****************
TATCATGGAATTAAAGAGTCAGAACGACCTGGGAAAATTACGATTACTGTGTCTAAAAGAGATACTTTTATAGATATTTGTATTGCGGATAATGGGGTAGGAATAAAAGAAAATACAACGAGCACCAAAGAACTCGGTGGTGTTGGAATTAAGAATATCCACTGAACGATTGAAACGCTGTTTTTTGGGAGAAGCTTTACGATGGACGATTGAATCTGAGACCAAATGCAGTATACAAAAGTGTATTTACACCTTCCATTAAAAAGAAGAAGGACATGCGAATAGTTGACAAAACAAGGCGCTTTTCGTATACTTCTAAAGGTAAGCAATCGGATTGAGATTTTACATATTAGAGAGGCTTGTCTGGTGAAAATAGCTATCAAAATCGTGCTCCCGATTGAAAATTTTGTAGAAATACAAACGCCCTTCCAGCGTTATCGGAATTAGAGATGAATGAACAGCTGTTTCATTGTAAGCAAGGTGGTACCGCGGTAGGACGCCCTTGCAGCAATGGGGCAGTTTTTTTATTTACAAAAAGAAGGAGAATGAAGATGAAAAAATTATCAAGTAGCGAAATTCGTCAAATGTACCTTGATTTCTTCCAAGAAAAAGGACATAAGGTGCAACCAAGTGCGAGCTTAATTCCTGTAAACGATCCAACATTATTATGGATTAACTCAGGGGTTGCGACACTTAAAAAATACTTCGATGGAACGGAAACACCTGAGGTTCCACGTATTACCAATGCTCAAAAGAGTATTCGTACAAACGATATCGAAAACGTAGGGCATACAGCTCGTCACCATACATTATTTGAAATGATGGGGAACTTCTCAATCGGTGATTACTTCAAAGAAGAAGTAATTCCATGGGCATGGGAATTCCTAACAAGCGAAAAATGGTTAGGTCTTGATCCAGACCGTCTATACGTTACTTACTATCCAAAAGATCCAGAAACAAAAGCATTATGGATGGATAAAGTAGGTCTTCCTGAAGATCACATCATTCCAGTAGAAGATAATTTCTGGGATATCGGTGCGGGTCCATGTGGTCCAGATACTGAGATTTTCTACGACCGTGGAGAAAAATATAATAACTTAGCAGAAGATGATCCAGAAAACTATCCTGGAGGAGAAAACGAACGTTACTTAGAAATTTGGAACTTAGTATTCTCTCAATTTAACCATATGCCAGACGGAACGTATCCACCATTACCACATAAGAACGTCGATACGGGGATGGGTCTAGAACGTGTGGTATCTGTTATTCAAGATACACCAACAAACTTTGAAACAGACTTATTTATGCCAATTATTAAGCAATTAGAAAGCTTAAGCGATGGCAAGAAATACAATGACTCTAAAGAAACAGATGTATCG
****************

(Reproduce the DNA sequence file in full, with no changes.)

TATCATGGAATTAAAGAGTCAGAACGACCTGGGAAAATTACGATTACTGTGTCTAAAAGAGATACTTTTATAGATATTTGTATTGCGGATAATGGGGTAGGAATAAAAGAAAATACAACGAGCACCAAAGAACTCGGTGGTGTTGGAATTAAGAATATCCACTGAACGATTGAAACGCTGTTTTTTGGGAGAAGCTTTACGATGGACGATTGAATCTGAGACCAAATGCAGTATACAAAAGTGTATTTACACCTTCCATTAAAAAGAAGAAGGACATGCGAATAGTTGACAAAACAAGGCGCTTTTCGTATACTTCTAAAGGTAAGCAATCGGATTGAGATTTTACATATTAGAGAGGCTTGTCTGGTGAAAATAGCTATCAAAATCGTGCTCCCGATTGAAAATTTTGTAGAAATACAAACGCCCTTCCAGCGTTATCGGAATTAGAGATGAATGAACAGCTGTTTCATTGTAAGCAAGGTGGTACCGCGGTAGGACGCCCTTGCAGCAATGGGGCAGTTTTTTTATTTACAAAAAGAAGGAGAATGAAGATGAAAAAATTATCAAGTAGCGAAATTCGTCAAATGTACCTTGATTTCTTCCAAGAAAAAGGACATAAGGTGCAACCAAGTGCGAGCTTAATTCCTGTAAACGATCCAACATTATTATGGATTAACTCAGGGGTTGCGACACTTAAAAAATACTTCGATGGAACGGAAACACCTGAGGTTCCACGTATTACCAATGCTCAAAAGAGTATTCGTACAAACGATATCGAAAACGTAGGGCATACAGCTCGTCACCATACATTATTTGAAATGATGGGGAACTTCTCAATCGGTGATTACTTCAAAGAAGAAGTAATTCCATGGGCATGGGAATTCCTAACAAGCGAAAAATGGTTAGGTCTTGATCCAGACCGTCTATACGTTACTTACTATCCAAAAGATCCAGAAACAAAAGCATTATGGATGGATAAAGTAGGTCTTCCTGAAGATCACATCATTCCAGTAGAAGATAATTTCTGGGATATCGGTGCGGGTCCATGTGGTCCAGATACTGAGATTTTCTACGACCGTGGAGAAAAATATAATAACTTAGCAGAAGATGATCCAGAAAACTATCCTGGAGGAGAAAACGAACGTTACTTAGAAATTTGGAACTTAGTATTCTCTCAATTTAACCATATGCCAGACGGAACGTATCCACCATTACCACATAAGAACGTCGATACGGGGATGGGTCTAGAACGTGTGGTATCTGTTATTCAAGATACACCAACAAACTTTGAAACAGACTTATTTATGCCAATTATTAAGCAATTAGAAAGCTTAAGCGATGGCAAGAAATACAATGACTCTAAAGAAACAGATGTATCG